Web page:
After days of meticulous research, we’ve come to the surprising conclusion that Vanilla Ice, the magnanimous purveyor of fresh rhymes and blond 90s hairdos, has never had a festival in his name. Saddening news, but at least actual ice, that hard stuff that’s made from water, is celebrated all over the place. People seem to love it, and not just because it goes very fetchingly with their gin and tonic.
Here are some cool ice festivals from around the world, in helpful chronological order.
Harbin, China: until February 28
Already under way, Ice Festival Harbin is the biggest in cold water celebration in the world and holds the record for the largest single ice sculpture in the world (250 metres long!).
Most popular is the recreation of world landmarks using ice, with everything spectacularly illuminated. There’s a number of sporting events too if you need a distraction from the frozen stuff.
London, England: January 10–12
The London Ice Sculpting Festival is three days of no-nonsense hardcore ice manipulation.
Much like the ice, the competition is stiff, with this year’s themes River Life and Fabulous Fashion ready to bring out some serious creativity.
The whole event is free to visit and close to the famous Canary Wharf skyscraper.
Geilo, Norway: January 16–19
For something truly special, head over to the Ice Music Festival in Geilo in Norway where the viewing of icy curiosities will be given a unique musical aspect for the ninth year running.
The ice is used as part of all the musical performances in mind-bending ways, and 2014 will include an entire orchestra of ice performing at once.
Michigan, USA: January 30-February 2
The Michigan Ice Fest is for the hardcore ice lovers, the ones who want to climb over it in daredevil fashion.
The area of the festival is covered in famous waterfalls that are in the middle of a frozen period, and participants spend the three days of the festival climbing all over them.
The sight of people clambering over these static natural wonders is mesmerising, but only experienced climbers should attempt the activities.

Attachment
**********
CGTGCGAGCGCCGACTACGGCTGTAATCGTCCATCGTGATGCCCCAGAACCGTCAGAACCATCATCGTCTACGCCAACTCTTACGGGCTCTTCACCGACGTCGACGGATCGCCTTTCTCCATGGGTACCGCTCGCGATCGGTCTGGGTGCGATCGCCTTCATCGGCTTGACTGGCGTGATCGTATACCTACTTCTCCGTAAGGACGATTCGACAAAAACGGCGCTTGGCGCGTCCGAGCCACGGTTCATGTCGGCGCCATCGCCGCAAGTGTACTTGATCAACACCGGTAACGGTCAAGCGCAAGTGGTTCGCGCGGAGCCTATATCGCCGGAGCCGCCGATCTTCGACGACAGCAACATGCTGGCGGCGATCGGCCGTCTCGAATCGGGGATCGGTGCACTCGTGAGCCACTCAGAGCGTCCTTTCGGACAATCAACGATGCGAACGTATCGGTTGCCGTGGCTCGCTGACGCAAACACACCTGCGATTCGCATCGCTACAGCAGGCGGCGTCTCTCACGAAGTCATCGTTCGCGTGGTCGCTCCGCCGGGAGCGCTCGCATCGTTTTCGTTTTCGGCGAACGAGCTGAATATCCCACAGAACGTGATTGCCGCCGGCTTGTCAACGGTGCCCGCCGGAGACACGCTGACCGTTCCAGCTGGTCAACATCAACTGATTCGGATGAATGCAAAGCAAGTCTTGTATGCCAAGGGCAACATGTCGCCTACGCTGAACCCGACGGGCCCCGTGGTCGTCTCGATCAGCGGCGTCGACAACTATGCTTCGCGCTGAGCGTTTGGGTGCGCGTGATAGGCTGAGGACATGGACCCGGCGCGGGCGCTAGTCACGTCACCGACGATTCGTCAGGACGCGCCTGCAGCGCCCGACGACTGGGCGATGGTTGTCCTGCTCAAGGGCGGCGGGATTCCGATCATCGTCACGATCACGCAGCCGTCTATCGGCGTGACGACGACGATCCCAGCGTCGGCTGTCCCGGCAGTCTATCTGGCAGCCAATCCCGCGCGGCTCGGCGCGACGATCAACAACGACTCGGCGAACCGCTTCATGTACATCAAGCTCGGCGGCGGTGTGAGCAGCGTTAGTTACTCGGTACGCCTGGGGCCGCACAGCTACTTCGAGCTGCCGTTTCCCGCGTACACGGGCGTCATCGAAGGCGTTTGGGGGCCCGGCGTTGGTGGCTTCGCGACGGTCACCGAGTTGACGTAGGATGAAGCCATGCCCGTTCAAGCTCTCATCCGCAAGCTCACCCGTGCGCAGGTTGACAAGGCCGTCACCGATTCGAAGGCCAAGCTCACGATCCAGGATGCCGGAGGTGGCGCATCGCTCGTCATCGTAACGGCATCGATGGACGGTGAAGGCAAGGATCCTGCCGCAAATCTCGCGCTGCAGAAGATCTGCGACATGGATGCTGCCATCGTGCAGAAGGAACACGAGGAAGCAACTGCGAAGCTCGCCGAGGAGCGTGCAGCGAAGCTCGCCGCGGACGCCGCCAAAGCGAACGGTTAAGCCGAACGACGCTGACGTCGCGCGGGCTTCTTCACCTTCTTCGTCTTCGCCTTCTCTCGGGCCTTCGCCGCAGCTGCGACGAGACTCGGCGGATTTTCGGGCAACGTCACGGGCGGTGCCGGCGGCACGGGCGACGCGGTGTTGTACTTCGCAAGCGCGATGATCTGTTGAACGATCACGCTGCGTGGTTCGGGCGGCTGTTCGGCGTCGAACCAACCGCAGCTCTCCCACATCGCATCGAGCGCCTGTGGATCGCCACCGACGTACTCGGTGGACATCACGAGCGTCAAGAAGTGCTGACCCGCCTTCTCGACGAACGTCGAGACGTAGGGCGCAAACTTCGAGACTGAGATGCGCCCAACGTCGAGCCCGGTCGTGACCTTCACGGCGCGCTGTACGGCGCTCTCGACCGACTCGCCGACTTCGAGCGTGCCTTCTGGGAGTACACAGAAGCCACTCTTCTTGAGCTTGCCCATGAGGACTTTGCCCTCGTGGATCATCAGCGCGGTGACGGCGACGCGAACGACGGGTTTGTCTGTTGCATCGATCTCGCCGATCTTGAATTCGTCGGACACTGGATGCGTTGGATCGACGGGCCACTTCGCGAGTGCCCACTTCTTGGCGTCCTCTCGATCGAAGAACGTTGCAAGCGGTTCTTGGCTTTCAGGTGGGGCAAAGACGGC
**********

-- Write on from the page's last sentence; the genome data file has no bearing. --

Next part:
Sapporo, Japan: February 5–11
2014 is the 65th year of the Sapporo Snow Festival, a festival of sculptures that attracts millions of spectators each year.
The carved creations are plotted in various places concentrated around three main areas, creating a wondrous sense of discovery and surprise as you walk around downtown Sapporo.
Quebec, Canada: February 7-16
Canada’s top ice sculpting competition is part of the Quebec Winter Festival, which includes concerts, firework displays and events such as the “snowbath” – where people roll around in their underpants in the snow. There’s also a race across a frozen river. Canadians, eh?
Fairbanks, Alaska: February 24-March 30
The coldest US state unsurprisingly has a month-long ice festival grandly called the World Ice Art Championships.
Competitions are divided into youth events, amateur throw-ins and also by the number of blocks used. Away from the battling, there’s an entire adventure playground made from ice for bold kids to tumble around.
And finally … New Zealand: September 27-October 12
If you like planning far ahead, how about the hippest brand-new ice festival later this year? Famous for icy treats such as the Franz Josef Glacier, New Zealand will host a fortnight of events celebrating the country’s position as the gateway to Antarctica. Events centre around the city of Christchurch and include loads of interactive science exhibitions as well as ice-related fun. Check out the website for more details.
(Featured image: wwarby)